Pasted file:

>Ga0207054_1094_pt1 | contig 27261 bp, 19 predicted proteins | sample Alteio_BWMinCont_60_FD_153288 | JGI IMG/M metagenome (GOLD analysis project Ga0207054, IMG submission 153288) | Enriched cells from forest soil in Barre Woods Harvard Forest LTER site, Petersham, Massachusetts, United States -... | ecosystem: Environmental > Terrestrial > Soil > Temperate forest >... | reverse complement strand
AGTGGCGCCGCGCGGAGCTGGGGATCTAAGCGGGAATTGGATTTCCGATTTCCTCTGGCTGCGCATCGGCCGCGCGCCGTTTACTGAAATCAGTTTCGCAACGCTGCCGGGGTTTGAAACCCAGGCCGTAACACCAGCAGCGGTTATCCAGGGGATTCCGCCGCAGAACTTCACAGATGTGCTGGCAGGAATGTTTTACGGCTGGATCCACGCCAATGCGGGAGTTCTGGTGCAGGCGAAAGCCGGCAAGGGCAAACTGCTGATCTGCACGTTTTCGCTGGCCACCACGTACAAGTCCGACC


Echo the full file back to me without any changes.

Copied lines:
>Ga0207054_1094_pt1 | contig 27261 bp, 19 predicted proteins | sample Alteio_BWMinCont_60_FD_153288 | JGI IMG/M metagenome (GOLD analysis project Ga0207054, IMG submission 153288) | Enriched cells from forest soil in Barre Woods Harvard Forest LTER site, Petersham, Massachusetts, United States -... | ecosystem: Environmental > Terrestrial > Soil > Temperate forest >... | reverse complement strand
AGTGGCGCCGCGCGGAGCTGGGGATCTAAGCGGGAATTGGATTTCCGATTTCCTCTGGCTGCGCATCGGCCGCGCGCCGTTTACTGAAATCAGTTTCGCAACGCTGCCGGGGTTTGAAACCCAGGCCGTAACACCAGCAGCGGTTATCCAGGGGATTCCGCCGCAGAACTTCACAGATGTGCTGGCAGGAATGTTTTACGGCTGGATCCACGCCAATGCGGGAGTTCTGGTGCAGGCGAAAGCCGGCAAGGGCAAACTGCTGATCTGCACGTTTTCGCTGGCCACCACGTACAAGTCCGACC